Fitch says that the number of bank downgrades declined to 94 in the last quarter, from 109 in the first quarter of the year. It also found that fewer emerging market banks were downgraded, 26 compared with 50 in Q1.
Fitch took 170 negative ratings actions in Q2, compared with 188 in the previous quarter. At the end of Q2, 64 per cent of banks rated by Fitch globally had stable outlooks. The total number of rating actions continued to decline, to 183 in Q2, which compares with a quarterly peak figure of 294 in Q4.
The number of negative outlooks in developed Europe remained relatively flat at end of Q2 at 49, down from 50 in Q1 2009, but European downgrades remained the most numerous among the three regions in the developed world markets.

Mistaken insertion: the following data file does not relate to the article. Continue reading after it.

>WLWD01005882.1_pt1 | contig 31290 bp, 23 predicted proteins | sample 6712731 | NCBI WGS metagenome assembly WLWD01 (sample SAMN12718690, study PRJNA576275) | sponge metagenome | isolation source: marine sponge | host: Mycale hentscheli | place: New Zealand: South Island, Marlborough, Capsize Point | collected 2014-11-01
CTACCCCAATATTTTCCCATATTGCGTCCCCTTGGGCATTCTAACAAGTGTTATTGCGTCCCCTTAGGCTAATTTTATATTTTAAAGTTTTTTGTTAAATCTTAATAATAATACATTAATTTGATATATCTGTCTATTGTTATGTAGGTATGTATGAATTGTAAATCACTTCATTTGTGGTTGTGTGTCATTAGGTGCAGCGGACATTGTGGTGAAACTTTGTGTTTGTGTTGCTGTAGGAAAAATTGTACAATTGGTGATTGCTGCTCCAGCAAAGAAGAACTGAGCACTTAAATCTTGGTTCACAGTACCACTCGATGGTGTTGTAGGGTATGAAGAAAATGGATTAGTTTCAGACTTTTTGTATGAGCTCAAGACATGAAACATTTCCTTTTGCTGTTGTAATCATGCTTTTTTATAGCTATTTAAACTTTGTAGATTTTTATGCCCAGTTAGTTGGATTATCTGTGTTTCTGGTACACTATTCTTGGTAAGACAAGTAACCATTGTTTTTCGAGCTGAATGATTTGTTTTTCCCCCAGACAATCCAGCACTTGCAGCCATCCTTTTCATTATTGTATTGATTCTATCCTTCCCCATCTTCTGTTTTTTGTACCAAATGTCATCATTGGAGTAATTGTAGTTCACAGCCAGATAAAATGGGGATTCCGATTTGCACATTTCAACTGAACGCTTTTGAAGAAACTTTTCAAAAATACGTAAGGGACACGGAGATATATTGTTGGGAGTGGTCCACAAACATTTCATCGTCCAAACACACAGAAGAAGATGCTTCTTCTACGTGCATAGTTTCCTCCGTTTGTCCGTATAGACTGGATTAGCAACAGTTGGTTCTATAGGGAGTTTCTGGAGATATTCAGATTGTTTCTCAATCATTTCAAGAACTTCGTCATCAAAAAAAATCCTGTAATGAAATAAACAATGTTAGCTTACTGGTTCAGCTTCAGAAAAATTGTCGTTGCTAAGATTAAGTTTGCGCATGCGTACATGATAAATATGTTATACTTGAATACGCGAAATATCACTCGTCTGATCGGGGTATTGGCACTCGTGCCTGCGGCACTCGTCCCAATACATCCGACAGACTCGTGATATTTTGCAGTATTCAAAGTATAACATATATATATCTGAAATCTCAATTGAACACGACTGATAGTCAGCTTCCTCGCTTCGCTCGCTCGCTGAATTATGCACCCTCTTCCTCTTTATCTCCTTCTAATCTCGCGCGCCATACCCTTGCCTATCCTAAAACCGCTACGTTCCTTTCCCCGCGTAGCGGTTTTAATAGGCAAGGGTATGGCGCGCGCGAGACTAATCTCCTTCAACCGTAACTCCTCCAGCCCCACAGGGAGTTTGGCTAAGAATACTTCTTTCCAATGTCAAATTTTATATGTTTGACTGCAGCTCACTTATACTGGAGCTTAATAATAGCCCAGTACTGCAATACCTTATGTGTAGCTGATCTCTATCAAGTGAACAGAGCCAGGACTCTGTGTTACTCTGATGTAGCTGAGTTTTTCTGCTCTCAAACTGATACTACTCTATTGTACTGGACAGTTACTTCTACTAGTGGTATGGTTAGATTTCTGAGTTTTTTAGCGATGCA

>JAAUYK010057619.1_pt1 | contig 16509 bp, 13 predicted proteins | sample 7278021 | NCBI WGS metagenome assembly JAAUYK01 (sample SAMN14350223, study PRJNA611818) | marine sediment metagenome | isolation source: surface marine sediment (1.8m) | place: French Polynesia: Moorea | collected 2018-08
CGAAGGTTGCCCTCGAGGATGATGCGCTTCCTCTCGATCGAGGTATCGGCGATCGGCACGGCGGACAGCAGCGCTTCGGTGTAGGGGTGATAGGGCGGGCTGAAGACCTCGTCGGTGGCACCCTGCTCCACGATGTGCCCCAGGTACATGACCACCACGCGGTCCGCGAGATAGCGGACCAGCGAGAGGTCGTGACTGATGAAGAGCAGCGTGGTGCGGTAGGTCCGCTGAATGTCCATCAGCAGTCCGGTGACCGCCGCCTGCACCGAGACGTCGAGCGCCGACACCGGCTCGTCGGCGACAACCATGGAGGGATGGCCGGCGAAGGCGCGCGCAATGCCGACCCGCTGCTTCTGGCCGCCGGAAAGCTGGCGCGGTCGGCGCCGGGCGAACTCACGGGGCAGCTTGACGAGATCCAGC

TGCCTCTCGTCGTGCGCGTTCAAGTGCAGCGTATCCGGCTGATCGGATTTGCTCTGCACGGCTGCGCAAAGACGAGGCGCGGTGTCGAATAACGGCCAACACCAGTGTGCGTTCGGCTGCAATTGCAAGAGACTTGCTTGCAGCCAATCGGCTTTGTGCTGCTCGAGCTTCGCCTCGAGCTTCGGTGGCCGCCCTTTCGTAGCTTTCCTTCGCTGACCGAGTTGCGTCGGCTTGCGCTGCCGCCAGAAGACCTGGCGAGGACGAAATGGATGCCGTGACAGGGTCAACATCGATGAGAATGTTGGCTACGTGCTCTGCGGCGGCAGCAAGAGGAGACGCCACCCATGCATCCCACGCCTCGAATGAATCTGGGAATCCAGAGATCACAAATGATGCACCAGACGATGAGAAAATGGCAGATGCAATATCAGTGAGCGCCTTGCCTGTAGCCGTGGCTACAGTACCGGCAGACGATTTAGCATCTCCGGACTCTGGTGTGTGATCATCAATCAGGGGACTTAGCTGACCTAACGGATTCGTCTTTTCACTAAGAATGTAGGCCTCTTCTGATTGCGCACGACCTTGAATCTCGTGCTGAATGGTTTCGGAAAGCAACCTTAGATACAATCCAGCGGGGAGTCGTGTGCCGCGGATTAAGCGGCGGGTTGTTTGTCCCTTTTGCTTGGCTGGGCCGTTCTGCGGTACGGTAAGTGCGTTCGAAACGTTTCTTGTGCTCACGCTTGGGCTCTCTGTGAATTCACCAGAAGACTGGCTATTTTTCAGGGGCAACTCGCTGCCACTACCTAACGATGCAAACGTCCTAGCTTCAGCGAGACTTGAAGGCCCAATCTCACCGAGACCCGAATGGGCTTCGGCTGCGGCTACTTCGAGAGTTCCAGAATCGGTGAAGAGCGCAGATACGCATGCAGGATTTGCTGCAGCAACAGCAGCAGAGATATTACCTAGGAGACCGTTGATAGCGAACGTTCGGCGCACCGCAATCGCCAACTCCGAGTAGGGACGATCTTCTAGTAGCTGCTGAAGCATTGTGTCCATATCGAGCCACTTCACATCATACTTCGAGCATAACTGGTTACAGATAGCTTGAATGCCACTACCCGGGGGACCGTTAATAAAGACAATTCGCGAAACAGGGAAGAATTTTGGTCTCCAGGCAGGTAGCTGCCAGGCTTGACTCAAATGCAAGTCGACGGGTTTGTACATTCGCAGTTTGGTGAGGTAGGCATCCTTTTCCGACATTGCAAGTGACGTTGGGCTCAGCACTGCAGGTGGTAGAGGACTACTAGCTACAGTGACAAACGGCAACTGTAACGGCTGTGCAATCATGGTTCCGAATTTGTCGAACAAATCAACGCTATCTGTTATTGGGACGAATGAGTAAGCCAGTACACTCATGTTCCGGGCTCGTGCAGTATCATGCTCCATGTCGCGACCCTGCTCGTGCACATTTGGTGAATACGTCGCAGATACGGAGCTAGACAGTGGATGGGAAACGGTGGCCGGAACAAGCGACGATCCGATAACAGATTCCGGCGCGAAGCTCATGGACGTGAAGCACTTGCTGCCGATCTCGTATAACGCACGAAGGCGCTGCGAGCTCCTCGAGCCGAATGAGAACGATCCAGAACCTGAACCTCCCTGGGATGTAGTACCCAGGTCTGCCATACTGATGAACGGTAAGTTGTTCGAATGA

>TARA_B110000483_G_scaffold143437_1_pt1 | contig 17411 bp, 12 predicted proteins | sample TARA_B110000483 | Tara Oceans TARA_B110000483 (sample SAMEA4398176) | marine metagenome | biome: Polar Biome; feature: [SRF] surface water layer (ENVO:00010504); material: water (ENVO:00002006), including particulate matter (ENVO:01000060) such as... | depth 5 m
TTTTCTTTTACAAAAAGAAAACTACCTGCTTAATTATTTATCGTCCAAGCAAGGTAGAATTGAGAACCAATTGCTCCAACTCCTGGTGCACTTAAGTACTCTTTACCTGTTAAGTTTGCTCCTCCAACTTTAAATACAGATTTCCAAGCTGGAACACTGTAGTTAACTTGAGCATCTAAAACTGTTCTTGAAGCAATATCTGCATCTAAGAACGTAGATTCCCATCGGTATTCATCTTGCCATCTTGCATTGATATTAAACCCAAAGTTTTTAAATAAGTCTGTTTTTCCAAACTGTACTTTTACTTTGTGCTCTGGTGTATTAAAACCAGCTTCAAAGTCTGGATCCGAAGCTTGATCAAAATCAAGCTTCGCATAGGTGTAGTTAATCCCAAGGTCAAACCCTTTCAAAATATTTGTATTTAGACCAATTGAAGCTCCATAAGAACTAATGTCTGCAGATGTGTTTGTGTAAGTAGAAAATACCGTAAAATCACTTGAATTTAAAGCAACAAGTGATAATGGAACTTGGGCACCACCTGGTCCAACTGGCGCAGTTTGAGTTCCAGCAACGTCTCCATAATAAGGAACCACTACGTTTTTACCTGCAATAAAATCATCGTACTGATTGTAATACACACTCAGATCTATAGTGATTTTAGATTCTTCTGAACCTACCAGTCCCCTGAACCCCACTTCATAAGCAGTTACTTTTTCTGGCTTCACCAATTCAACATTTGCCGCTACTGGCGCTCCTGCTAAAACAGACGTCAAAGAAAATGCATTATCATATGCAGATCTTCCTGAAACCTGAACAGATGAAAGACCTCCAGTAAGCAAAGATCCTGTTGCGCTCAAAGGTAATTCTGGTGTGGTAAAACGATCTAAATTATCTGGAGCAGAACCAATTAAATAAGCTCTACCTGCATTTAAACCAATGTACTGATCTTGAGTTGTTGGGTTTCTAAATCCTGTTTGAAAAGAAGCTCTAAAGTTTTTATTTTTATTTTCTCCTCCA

The two major European bank downgrades over the two quarters were Credit Suisse and Deutsche Bank, who both remain on negative Watch from Q1. Fitch also mentioned Newcastle building society, which was placed on negative watch during Q2.
Fitch financial institutions team managing director in Bridget Gandy says: “Fitch believes that the global economic downturn is now close to its trough. Nevertheless, banks globally will continue to operate in a tough environment, as loan impairment charges rise as more companies default and unemployment rates continue to worsen.
“Earnings to absorb losses will remain under pressure as a result of tight margins during a prolonged period of low interest rates, as well as lower lending as banks deleverage.”